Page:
|Résumés Win Interviews, References Win Job Offers|
Inquiring minds want to know, and no minds are more inquiring than those about to
hire you. Rest assured, you will be investigated. As a rule of thumb, the
better the job and the higher the pay, the tougher the screening process. If you are
up for a good job at a visible company, your references and past employers will be
checked in great detail. Your list of references is simply the beginning of the
investigation a prospective employer will conduct.
When a prospective employer has completed the first round of interviews and you are among the top candidates, its next logical step is to check your references and interview those individuals to whom you reported. Are you certain these individuals will seal the deal for you, or will they blow it away? If you are like most people, you probably haven't given your references much thought. Instead, you have focused on your résumé, interviewing skills, networking, and what to wear to the interview. Now the focus shifts.
Your biggest concern should be the quality of your references and recommendations from past employers, because they can make or break your chances. About half of all references that get checked range from mediocre to poor, so it is very possible that the great job you lost out on at the last moment had nothing to do with your skill level. It could have had more to do with what a reference or past employer said about you. So, if you are concerned that someone, somewhere, might be giving you a bum rap, you are probably right. That's a frightening scenario when your livelihood is at stake.
Here is a sampling of the damaging comments HR people and line managers hear when they check references:
You are well advised to take more control of your career momentum by finding out what every potential reference will say about you. If the odds hold, as they will, those references will range from stellar to negative; yet when you know what someone is going to say about you, you can pass on your best references with greater confidence. You will also have the opportunity to stop references from saying things that are not true or inaccurate.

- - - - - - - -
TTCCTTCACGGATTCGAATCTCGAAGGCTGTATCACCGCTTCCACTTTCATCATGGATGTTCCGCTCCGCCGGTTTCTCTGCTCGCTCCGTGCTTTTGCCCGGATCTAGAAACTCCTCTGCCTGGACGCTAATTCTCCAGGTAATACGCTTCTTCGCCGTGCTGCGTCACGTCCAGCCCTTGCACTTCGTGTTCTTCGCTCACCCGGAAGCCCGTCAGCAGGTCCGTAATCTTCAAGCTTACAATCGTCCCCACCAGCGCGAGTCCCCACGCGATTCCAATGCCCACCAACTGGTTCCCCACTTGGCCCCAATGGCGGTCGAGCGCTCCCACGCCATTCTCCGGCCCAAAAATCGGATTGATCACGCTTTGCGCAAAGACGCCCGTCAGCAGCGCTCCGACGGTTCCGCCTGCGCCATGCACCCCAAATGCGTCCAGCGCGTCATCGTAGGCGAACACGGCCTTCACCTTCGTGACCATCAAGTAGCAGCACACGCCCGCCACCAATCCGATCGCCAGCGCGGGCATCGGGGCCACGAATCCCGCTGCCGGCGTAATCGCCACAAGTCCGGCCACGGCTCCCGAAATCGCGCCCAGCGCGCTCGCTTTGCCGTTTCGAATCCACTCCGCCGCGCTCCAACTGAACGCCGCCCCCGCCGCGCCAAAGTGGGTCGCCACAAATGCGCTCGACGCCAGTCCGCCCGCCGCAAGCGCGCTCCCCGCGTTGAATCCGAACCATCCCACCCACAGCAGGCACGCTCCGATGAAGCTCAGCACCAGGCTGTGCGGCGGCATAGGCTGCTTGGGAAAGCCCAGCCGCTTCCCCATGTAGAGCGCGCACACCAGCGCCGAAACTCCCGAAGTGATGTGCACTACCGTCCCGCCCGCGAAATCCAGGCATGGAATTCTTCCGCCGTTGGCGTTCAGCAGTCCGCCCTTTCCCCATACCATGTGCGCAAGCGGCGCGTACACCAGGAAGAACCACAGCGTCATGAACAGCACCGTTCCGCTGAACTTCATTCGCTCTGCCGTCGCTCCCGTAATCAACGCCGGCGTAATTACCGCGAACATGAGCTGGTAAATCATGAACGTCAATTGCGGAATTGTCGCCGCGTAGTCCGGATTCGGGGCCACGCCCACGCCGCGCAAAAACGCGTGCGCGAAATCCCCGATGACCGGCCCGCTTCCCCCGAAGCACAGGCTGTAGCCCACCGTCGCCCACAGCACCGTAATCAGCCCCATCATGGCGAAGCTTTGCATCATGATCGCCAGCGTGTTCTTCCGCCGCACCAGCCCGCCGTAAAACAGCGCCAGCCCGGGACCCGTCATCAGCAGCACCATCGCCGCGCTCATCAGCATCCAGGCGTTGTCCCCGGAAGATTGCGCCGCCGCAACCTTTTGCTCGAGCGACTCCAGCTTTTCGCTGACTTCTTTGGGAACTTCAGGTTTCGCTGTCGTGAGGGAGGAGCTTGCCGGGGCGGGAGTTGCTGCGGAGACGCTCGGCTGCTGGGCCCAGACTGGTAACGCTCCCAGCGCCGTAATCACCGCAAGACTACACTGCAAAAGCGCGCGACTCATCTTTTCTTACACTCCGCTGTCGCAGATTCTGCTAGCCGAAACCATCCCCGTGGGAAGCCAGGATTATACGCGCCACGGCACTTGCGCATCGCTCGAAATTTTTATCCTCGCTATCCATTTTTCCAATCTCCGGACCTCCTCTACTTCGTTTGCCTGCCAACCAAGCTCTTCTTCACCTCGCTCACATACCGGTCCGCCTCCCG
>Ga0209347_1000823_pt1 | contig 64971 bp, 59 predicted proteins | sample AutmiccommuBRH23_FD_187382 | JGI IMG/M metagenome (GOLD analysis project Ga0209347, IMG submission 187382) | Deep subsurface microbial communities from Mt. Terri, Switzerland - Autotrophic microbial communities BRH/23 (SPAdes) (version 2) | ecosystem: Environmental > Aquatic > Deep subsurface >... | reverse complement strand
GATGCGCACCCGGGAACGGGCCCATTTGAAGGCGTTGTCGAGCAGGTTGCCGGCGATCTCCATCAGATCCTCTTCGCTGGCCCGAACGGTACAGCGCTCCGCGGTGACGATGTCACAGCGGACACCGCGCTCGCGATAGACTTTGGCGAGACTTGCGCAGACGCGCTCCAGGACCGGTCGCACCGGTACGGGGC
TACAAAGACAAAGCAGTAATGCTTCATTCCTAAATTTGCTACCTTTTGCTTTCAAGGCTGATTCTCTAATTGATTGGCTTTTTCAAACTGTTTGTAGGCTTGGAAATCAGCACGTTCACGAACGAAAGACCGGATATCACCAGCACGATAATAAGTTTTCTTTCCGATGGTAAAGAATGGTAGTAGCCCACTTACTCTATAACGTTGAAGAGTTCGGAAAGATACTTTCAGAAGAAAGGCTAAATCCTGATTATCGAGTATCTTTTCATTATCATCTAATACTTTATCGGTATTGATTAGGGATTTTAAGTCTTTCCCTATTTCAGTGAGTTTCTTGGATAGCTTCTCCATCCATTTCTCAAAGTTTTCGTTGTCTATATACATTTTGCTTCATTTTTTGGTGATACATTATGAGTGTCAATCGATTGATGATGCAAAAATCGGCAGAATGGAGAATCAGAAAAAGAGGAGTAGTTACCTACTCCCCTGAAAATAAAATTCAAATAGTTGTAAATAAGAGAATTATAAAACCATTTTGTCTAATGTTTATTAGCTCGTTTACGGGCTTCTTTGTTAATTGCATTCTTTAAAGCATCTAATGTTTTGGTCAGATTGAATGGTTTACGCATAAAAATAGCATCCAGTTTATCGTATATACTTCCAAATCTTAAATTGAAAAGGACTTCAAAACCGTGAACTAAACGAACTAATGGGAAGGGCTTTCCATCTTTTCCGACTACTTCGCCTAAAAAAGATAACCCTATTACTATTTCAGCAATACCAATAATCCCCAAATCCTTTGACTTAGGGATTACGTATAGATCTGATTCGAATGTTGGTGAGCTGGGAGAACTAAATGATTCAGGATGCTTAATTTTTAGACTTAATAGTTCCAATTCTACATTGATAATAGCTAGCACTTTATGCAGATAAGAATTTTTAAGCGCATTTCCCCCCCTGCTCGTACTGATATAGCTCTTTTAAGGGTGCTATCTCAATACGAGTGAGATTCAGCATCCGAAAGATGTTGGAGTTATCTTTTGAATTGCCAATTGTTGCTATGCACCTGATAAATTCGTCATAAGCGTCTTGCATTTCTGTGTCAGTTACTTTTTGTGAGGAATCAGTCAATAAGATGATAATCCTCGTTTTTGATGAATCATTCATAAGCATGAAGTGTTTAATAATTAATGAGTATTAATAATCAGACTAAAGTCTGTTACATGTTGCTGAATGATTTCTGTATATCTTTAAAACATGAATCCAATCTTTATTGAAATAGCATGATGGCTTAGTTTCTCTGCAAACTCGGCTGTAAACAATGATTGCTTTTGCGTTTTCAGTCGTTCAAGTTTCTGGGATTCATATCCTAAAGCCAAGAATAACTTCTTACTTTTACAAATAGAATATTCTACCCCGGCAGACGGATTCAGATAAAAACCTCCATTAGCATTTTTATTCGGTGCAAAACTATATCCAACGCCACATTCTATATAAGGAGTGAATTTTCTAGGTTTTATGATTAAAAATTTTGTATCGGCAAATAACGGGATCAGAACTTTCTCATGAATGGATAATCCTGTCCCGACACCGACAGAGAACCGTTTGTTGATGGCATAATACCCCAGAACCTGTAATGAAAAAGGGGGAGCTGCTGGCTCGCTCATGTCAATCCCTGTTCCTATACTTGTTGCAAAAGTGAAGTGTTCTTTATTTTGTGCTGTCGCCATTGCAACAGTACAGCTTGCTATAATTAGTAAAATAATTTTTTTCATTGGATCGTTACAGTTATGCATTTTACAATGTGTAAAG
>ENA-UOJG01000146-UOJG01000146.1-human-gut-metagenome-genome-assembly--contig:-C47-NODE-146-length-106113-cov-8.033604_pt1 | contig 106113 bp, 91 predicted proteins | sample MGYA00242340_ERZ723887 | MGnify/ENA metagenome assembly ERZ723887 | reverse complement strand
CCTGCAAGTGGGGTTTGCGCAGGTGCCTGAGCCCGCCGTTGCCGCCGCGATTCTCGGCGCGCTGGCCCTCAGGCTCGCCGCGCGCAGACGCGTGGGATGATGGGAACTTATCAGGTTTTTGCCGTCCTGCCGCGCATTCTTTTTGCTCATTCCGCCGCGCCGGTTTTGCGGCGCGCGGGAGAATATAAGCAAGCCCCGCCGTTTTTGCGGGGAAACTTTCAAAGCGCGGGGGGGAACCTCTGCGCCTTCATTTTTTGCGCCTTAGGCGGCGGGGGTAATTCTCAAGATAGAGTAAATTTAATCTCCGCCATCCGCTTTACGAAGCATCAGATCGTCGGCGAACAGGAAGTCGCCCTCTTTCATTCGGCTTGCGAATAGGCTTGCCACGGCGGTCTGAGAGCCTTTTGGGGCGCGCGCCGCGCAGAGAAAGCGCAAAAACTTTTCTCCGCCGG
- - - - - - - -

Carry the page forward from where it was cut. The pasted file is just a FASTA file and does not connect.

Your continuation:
Increasing Your Chances of a Good Reference.
Here are some general rules of thumb to maximize the tone and accuracy of your references.
|HOW TO CHECK YOUR OWN REFERENCES|
A poor or even luke warm reference can sometimes cost you the job you want. If you
are worried about what a former boss will say to a prospective employer, consider
using a reference checking service as seen in the Wall Street Journal's National
Business Employment Weekly. The industry's leading and oldest reference checking
firm, Allison & Taylor, Inc. provides reference checks for job seekers that range
from $59 for basic to $99 for executive level reports. In business for 15 years,
Allison & Taylor will confidentially contact your references, inquiring about
performance - managerial skills, judgment, integrity, productivity, technical
skills - as well as employment dates, job description and reason for departure.
Within an average of ten days, you will have a complete dossier on your reference,
including how long it took for a response, general tone and verbatim quotes. For
additional information on this crucial service, call Terra Dourlain, Managing
Director, at 716-661-3478 or visit their comprehensive web site at
Allison & Taylor Reference Checking
Written By: Terra Dourlain, Managing Director
|Back to headlines page|